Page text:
A former chief financial officer of the Philly Pops and the Jewish Exponent admitted Tuesday to stealing more than $1.4 million from nonprofits and using the stolen funds to pay off thousands in credit card debt.
Cheryl Lutts, 43, of Philadelphia, told a federal judge the funds were used to cover travel and accommodation, legal services and funeral expenses, among dozens of more mundane things like her cellphone and his utility bills.
“Did you do what the government said you did? U.S. District Judge Timothy Savage asked Lutts as she pleaded guilty to 24 counts of mail and wire fraud.
Lutts, seated next to her attorney at the defense table, replied with a single word, “Yes.”
Following his guilty plea – which was not part of a deal reached with prosecutors – Lutts now faces up to 20 years in prison on the most serious charge at a sentencing hearing. Savage sentencing scheduled for October.
She offered little in court on Tuesday to explain what prompted her to embezzle funds. His attorney, Maranna J. Meehan, acknowledged that her client was currently undergoing outpatient treatment for opioid addiction.
Lutts’ flight pattern, which spanned four years and two high-ranking positions with notable nonprofits, was all the more notable for the severe financial difficulties both organizations faced in the years prior to his hiring.
About a year before Lutts began her job as director of business operations for Exponent — the second-oldest continuously published Jewish newspaper in the United States and an affiliate of the Jewish Federation of Greater Philadelphia — the publication was forced to fire all of its 15-member editorial staff facing average losses of $300,000 a year.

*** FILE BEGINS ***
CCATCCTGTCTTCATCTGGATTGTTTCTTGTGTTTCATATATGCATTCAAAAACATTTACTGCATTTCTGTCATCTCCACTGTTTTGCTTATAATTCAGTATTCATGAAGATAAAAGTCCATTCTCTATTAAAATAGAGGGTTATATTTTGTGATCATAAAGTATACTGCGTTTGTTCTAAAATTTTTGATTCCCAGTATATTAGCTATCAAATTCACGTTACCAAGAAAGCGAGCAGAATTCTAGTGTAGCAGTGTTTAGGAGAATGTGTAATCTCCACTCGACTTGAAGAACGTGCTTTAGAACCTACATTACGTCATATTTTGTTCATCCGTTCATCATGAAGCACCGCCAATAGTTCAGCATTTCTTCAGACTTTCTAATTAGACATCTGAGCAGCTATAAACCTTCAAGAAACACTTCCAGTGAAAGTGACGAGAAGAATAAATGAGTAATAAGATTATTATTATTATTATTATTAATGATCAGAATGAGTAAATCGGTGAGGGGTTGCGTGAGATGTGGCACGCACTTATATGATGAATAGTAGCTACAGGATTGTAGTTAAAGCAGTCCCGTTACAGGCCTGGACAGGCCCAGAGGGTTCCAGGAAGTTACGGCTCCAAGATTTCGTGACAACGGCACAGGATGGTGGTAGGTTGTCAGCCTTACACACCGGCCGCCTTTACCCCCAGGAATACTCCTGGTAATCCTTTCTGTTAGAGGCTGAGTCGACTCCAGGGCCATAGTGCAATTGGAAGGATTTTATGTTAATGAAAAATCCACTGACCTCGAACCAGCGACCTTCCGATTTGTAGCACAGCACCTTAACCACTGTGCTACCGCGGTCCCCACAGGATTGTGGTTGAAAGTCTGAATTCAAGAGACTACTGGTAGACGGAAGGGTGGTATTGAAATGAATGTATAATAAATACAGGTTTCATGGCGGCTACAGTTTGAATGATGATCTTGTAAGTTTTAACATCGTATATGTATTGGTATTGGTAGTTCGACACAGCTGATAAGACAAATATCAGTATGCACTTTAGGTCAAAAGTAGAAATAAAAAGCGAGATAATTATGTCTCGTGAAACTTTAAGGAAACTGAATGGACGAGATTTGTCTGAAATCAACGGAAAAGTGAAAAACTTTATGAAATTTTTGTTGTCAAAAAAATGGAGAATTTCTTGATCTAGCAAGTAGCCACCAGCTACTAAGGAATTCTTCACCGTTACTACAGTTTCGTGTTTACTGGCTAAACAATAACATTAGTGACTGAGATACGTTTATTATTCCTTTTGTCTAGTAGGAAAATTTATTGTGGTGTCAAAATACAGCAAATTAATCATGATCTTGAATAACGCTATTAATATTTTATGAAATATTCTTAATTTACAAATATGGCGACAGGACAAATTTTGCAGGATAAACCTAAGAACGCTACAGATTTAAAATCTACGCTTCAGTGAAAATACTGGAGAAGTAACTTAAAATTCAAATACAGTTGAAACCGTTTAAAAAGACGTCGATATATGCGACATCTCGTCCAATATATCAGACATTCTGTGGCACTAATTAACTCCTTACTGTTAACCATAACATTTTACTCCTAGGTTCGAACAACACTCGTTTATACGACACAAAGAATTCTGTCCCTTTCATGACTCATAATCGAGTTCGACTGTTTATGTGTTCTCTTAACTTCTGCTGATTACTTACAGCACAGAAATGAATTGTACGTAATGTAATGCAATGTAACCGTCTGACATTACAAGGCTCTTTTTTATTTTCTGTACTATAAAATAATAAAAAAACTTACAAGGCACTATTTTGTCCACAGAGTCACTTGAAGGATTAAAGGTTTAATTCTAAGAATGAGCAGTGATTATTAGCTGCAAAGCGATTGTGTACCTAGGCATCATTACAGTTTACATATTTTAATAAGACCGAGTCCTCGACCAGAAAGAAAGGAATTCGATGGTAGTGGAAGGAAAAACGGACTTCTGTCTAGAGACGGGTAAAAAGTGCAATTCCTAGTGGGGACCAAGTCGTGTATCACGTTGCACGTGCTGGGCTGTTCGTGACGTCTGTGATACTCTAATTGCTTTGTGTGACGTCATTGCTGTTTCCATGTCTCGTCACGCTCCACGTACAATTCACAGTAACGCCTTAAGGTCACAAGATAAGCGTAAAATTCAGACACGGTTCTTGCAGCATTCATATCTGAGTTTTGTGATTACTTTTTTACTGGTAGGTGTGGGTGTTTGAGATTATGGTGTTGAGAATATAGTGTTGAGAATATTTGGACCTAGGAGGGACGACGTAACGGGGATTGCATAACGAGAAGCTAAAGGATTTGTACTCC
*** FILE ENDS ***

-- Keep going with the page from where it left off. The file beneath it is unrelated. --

And within months, Lutts began using her position to drain her $1.2 million accounts from 2016. She hid her corruption by tampering with bank statements presented to her employers and secretly pulling out a credit card business in his name.
The federation fired Lutts in 2019 over unrelated performance issues and it was her replacement who discovered the financial anomalies she left in her wake, the organization’s executives have said.
By then, Lutts had already landed a new job as controller of the Philly Pops, the nation’s largest freestanding popular music orchestra and a nonprofit that had just emerged from bankruptcy seven years prior.
There, too, prosecutors say Lutts stole — a total of $254,617.
At the time of Lutts’ arrest last year, a spokesperson for Pops said the nonprofit had fired her months earlier after discovering “questionable dealings” during a review of routine of his books. Even as the Pops investigated their own losses, the FBI contacted them about the issues that had arisen at the exponent.
The Exhibitor and the Pops cooperated with the investigation.